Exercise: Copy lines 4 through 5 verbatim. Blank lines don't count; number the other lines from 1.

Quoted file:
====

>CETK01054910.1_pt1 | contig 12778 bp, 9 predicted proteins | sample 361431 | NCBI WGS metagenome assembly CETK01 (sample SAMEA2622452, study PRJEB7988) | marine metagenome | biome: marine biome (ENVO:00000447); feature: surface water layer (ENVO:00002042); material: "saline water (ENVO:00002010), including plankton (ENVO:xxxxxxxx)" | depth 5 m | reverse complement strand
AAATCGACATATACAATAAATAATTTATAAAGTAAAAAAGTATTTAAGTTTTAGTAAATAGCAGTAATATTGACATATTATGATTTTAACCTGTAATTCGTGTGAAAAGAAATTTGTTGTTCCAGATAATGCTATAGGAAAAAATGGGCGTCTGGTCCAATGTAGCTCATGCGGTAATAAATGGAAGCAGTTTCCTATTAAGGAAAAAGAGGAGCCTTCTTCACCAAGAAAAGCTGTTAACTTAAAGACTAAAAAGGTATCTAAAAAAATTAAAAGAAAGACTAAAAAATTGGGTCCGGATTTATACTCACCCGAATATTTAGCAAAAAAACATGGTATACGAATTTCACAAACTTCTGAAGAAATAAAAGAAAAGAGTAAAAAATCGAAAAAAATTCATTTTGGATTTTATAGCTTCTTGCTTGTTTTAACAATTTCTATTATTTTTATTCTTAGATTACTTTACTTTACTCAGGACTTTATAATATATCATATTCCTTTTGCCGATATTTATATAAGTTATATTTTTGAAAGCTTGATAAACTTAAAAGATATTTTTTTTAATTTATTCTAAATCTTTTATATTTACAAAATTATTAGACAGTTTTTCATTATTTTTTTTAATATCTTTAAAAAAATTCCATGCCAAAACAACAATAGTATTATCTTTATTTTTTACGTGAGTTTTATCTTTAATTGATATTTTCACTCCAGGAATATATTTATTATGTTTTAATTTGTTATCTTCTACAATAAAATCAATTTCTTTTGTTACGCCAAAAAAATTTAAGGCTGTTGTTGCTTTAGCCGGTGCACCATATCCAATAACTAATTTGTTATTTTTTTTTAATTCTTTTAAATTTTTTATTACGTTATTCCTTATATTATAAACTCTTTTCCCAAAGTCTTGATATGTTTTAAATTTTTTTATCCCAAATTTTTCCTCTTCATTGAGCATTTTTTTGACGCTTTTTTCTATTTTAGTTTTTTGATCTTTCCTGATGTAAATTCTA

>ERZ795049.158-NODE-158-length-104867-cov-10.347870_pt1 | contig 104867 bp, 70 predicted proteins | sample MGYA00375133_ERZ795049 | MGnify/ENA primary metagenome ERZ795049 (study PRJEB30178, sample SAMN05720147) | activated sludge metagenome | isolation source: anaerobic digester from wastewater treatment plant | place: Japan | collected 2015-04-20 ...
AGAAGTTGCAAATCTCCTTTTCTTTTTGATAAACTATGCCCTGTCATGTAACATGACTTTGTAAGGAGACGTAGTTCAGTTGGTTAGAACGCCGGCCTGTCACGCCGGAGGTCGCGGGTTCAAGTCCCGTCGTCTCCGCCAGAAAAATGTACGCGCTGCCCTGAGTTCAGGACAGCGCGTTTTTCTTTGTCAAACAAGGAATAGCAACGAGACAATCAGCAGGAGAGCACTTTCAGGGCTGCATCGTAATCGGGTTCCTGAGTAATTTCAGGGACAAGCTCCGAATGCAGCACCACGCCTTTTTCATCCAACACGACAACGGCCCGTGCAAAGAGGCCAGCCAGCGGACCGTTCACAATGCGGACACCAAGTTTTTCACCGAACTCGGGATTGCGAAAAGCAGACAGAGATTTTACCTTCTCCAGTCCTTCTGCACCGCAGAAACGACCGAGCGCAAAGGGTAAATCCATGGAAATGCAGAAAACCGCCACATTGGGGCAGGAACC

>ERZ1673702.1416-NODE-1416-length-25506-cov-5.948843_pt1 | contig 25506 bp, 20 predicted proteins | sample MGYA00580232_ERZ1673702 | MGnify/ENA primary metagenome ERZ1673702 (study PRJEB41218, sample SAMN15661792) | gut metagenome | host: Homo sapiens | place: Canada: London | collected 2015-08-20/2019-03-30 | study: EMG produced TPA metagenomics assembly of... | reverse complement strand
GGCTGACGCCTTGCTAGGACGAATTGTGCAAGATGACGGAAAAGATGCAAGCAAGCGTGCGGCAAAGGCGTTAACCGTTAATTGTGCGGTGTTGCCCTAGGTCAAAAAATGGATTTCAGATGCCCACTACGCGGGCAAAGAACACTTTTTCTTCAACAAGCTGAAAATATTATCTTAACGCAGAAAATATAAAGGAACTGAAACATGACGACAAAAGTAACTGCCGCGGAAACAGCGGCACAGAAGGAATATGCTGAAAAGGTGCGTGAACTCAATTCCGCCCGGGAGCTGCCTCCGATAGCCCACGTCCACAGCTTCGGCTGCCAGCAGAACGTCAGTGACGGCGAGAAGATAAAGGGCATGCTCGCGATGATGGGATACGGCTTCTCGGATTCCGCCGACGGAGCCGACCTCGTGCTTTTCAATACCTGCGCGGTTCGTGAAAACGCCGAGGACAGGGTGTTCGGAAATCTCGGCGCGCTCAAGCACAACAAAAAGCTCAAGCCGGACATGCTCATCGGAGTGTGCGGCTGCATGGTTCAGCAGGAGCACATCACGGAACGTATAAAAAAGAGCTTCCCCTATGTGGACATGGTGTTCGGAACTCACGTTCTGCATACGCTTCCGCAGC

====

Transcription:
AGAAGTTGCAAATCTCCTTTTCTTTTTGATAAACTATGCCCTGTCATGTAACATGACTTTGTAAGGAGACGTAGTTCAGTTGGTTAGAACGCCGGCCTGTCACGCCGGAGGTCGCGGGTTCAAGTCCCGTCGTCTCCGCCAGAAAAATGTACGCGCTGCCCTGAGTTCAGGACAGCGCGTTTTTCTTTGTCAAACAAGGAATAGCAACGAGACAATCAGCAGGAGAGCACTTTCAGGGCTGCATCGTAATCGGGTTCCTGAGTAATTTCAGGGACAAGCTCCGAATGCAGCACCACGCCTTTTTCATCCAACACGACAACGGCCCGTGCAAAGAGGCCAGCCAGCGGACCGTTCACAATGCGGACACCAAGTTTTTCACCGAACTCGGGATTGCGAAAAGCAGACAGAGATTTTACCTTCTCCAGTCCTTCTGCACCGCAGAAACGACCGAGCGCAAAGGGTAAATCCATGGAAATGCAGAAAACCGCCACATTGGGGCAGGAACC

>ERZ1673702.1416-NODE-1416-length-25506-cov-5.948843_pt1 | contig 25506 bp, 20 predicted proteins | sample MGYA00580232_ERZ1673702 | MGnify/ENA primary metagenome ERZ1673702 (study PRJEB41218, sample SAMN15661792) | gut metagenome | host: Homo sapiens | place: Canada: London | collected 2015-08-20/2019-03-30 | study: EMG produced TPA metagenomics assembly of... | reverse complement strand